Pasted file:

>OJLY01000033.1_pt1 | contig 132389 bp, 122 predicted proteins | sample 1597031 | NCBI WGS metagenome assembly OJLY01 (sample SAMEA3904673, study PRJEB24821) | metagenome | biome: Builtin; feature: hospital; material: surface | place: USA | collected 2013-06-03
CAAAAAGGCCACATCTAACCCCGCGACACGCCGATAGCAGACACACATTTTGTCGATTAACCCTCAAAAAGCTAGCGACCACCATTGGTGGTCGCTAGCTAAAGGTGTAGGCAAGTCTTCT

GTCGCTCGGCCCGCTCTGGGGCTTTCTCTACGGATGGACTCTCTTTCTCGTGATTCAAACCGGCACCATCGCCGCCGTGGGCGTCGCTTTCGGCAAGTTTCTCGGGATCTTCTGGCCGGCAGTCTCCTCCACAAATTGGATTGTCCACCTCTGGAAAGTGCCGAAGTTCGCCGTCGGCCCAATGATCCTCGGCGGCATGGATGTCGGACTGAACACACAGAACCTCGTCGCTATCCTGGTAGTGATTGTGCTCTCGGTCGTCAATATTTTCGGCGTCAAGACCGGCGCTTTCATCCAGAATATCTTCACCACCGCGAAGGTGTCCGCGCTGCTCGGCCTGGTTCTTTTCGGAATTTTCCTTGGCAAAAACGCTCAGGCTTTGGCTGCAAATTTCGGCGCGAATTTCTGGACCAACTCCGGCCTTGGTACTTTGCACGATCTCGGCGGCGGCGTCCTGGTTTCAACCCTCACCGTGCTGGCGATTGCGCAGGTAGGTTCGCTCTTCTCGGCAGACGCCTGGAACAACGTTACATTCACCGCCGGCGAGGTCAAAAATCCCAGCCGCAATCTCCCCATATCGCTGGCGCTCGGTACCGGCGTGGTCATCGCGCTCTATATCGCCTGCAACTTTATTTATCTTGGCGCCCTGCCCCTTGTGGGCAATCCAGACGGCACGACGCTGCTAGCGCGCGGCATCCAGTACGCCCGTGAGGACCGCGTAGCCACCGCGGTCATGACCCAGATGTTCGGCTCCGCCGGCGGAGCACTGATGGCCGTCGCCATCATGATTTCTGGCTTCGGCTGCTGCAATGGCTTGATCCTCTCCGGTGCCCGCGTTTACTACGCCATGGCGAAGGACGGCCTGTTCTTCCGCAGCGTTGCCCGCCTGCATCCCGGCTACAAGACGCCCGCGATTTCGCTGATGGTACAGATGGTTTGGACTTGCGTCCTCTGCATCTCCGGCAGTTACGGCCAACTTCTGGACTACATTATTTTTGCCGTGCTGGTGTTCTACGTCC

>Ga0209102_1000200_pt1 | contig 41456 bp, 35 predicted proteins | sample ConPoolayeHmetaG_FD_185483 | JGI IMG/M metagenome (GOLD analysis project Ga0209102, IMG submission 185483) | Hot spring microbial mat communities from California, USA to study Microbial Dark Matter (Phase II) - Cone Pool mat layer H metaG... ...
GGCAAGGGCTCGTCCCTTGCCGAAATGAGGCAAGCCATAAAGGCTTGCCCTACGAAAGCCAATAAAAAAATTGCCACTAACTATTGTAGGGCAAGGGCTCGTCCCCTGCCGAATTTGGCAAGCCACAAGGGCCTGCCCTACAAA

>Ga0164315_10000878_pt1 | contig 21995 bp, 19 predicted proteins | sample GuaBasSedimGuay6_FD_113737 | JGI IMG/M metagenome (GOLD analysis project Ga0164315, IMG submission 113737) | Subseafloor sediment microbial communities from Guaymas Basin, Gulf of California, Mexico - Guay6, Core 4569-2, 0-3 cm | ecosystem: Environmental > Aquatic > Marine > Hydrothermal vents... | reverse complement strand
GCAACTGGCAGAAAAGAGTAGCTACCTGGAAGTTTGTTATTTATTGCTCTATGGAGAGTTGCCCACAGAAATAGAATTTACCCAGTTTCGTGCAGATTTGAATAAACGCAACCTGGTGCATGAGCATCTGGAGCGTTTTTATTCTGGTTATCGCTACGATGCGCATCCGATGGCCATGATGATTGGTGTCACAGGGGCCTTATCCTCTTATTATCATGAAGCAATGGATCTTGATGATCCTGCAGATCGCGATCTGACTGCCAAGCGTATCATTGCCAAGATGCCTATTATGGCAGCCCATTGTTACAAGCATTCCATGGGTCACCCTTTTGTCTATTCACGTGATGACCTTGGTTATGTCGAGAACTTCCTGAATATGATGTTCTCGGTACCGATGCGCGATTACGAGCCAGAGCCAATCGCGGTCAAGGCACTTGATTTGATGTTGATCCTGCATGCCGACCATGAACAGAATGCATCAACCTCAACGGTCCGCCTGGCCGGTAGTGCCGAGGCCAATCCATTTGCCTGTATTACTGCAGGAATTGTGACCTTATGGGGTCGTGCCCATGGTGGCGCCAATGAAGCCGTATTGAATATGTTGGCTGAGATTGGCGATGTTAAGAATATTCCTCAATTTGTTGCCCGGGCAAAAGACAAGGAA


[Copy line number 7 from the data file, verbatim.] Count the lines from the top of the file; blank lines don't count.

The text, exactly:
GCAACTGGCAGAAAAGAGTAGCTACCTGGAAGTTTGTTATTTATTGCTCTATGGAGAGTTGCCCACAGAAATAGAATTTACCCAGTTTCGTGCAGATTTGAATAAACGCAACCTGGTGCATGAGCATCTGGAGCGTTTTTATTCTGGTTATCGCTACGATGCGCATCCGATGGCCATGATGATTGGTGTCACAGGGGCCTTATCCTCTTATTATCATGAAGCAATGGATCTTGATGATCCTGCAGATCGCGATCTGACTGCCAAGCGTATCATTGCCAAGATGCCTATTATGGCAGCCCATTGTTACAAGCATTCCATGGGTCACCCTTTTGTCTATTCACGTGATGACCTTGGTTATGTCGAGAACTTCCTGAATATGATGTTCTCGGTACCGATGCGCGATTACGAGCCAGAGCCAATCGCGGTCAAGGCACTTGATTTGATGTTGATCCTGCATGCCGACCATGAACAGAATGCATCAACCTCAACGGTCCGCCTGGCCGGTAGTGCCGAGGCCAATCCATTTGCCTGTATTACTGCAGGAATTGTGACCTTATGGGGTCGTGCCCATGGTGGCGCCAATGAAGCCGTATTGAATATGTTGGCTGAGATTGGCGATGTTAAGAATATTCCTCAATTTGTTGCCCGGGCAAAAGACAAGGAA